Tom Spencer is a Young Voices Associate, and the Chief Organiser of the London New Liberals.

Predicting what the Bank of England is going to do next is impossible. Despite strong signals that it would tighten at the last meeting, the Monetary Policy Committee (MPC) chose to maintain rates. Such misleadings create uncertainty and chaos in the financial market. The Treasury must change the Bank’s mandate asking that it targets gross domestic product (GDP) to provide certainty, and thus stability, to the economy.

Rules do exist governing the actions of the Bank. For example, its mandate holds that it’s required to maintain price stability and help meet the Government’s economic policy objectives — namely, strong, sustainable and balanced growth. Though maintaining price stability and economic growth sounds simple, it’s a job that brings much controversy. For example, we’re seeing rising inflation at the moment, but growth remains lower than what was projected pre-pandemic. It’s unclear based on the current mandate how the bank should respond to such a turbulent period.

The recent actions of the MPC symbolise these problems very well. Before the meeting, members such as Huw Pill backed limits on quantitative easing and warned about the risk of inflation exceeding five per cent. This signalled one thing: that they were going to tighten monetary policy. As a result investors purchased sterling, hoping to take advantage of the higher return on savings as the value of the pound increased. Thus, when the Bank surprised them by maintaining rates and purchases, it caused the pounds’ value to plunge by more than one per cent.

Instability like this is extremely damaging to investor expectations and consumer confidence. According to Nobel prize-winning economist James Buchanan, the ability to predict the value of a currency allows for greater economic coordination lending itself to better economic outcomes. Buchanan’s theoretical observation is consistent with more recent empirical analyses. For example, a 2014 paper in the Journal of Economic Dynamics and Control found that rules-based eras of central banking are associated with higher levels of economic performance.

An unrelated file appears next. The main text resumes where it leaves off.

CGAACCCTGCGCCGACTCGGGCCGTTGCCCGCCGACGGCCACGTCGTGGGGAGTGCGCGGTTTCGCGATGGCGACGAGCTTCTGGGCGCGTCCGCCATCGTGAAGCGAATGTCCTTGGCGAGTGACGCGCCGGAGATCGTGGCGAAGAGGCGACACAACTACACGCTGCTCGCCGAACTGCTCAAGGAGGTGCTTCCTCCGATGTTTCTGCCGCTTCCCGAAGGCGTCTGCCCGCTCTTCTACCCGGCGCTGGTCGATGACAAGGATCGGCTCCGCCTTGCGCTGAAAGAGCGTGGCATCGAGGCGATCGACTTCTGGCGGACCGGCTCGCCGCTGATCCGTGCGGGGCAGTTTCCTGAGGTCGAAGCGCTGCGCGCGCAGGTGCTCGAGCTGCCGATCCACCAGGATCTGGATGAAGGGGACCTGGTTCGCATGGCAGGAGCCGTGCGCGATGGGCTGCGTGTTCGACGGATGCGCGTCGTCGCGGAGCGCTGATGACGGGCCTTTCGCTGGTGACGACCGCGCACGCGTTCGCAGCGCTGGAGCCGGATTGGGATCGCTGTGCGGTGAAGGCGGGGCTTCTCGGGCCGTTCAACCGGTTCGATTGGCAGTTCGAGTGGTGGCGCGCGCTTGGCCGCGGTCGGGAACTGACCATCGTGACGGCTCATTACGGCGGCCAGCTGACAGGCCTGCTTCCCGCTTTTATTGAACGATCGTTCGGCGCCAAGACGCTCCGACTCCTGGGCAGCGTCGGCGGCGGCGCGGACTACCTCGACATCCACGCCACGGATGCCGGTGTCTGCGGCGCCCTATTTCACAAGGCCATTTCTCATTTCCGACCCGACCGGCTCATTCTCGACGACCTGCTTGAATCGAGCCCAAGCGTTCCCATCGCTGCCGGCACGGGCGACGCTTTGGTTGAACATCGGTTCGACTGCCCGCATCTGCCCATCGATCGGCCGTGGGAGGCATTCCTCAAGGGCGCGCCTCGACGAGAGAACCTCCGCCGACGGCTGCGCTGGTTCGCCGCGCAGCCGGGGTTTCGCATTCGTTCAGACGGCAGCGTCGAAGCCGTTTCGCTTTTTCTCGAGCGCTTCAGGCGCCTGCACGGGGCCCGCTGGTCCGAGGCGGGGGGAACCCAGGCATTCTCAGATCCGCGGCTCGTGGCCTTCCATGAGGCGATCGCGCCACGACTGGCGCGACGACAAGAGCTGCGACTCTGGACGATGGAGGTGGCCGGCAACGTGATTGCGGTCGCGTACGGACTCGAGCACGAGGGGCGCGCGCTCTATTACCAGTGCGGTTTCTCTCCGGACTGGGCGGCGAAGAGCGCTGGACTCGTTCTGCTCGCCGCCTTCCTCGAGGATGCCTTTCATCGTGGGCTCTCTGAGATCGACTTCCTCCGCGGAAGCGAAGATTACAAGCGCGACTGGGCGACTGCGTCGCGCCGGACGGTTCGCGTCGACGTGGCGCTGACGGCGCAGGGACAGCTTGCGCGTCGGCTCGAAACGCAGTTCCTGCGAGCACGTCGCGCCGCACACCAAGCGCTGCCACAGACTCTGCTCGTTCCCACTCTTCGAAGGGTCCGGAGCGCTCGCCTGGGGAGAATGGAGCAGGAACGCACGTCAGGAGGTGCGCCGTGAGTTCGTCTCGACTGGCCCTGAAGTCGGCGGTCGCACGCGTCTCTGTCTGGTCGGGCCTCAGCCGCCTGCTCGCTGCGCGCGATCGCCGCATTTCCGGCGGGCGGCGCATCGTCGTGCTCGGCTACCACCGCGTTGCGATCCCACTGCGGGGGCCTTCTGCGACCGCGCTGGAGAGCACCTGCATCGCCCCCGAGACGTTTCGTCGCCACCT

The best idea of how to bring about this rules-based system is one popularised by American economist Scott Sumner. He argues that rather than the Bank having discretion to do what it likes based on its idea of what stable prices and strong growth means, it should have a simple target: to ensure that GDP rises at a given percentage annually.

The main benefit of this is that it is a much more accurate measure of the business cycle. When we’re in danger of overheating, GDP will rise, leading to the Bank tempering the market by raising rates; meanwhile, if the economy needs stimulus, then the Bank will provide it. Under the current regime we simply don’t have this level of protection. Currently, if growth is low and inflation is high, then we always have uncertainty and debate over whether we care more about growth or employment.

GDP targeting would resolve the need for those debates and provide more certainty to all. This would lead to better outcomes in the long-run. According to an article in The Quarterly Review of Economics and Finance, this mandate could reduce volatility by as much as 25 per cent relative to the current approach.

This will be particularly important during times of economic crises. Leading up to the Great Recession monetary policy was rather tight despite a massive fall in GDP, due to fears of inflation. This resulted in a crash in asset prices causing highly leveraged companies like Lehman Brothers to fail. It wasn’t until this failure that the real economy was impacted — resulting in a financial crisis becoming a Great Recession. Had the Federal Reserve intervened by loosening money supply earlier, then we likely wouldn’t have seen the global crisis that we did.

Even if the recession does hit, then GDP targeting is better placed to help resist it. In 2011 when the Great Recession was peaking an oil shock, similar to what we’re seeing now, resulted in temporarily higher levels of inflation globally. Despite GDP indicating that there was no risk of overheating, the Bank responded by raising interest rates. Naturally global oil prices fell again, and overheating didn’t occur anywhere. But the nations who accepted the temporarily higher prices continued to recover from the crisis, whilst the Eurozone plunged into a debt crisis.

The current uncertainty manufactured by confusing signals and actions by the Bank is hurting consumers and businesses alike. It is no wonder consumer confidence is at its lowest point since January when we simply can’t make long-run spending plans without knowing how expensive our debts will be in the near future. GDP targeting would take away this uncertainty and provide more stability during turbulent periods. If the Government wants to protect our long-term macroeconomic future, then its best off doing this by changing the mandate to a GDP targeting regime.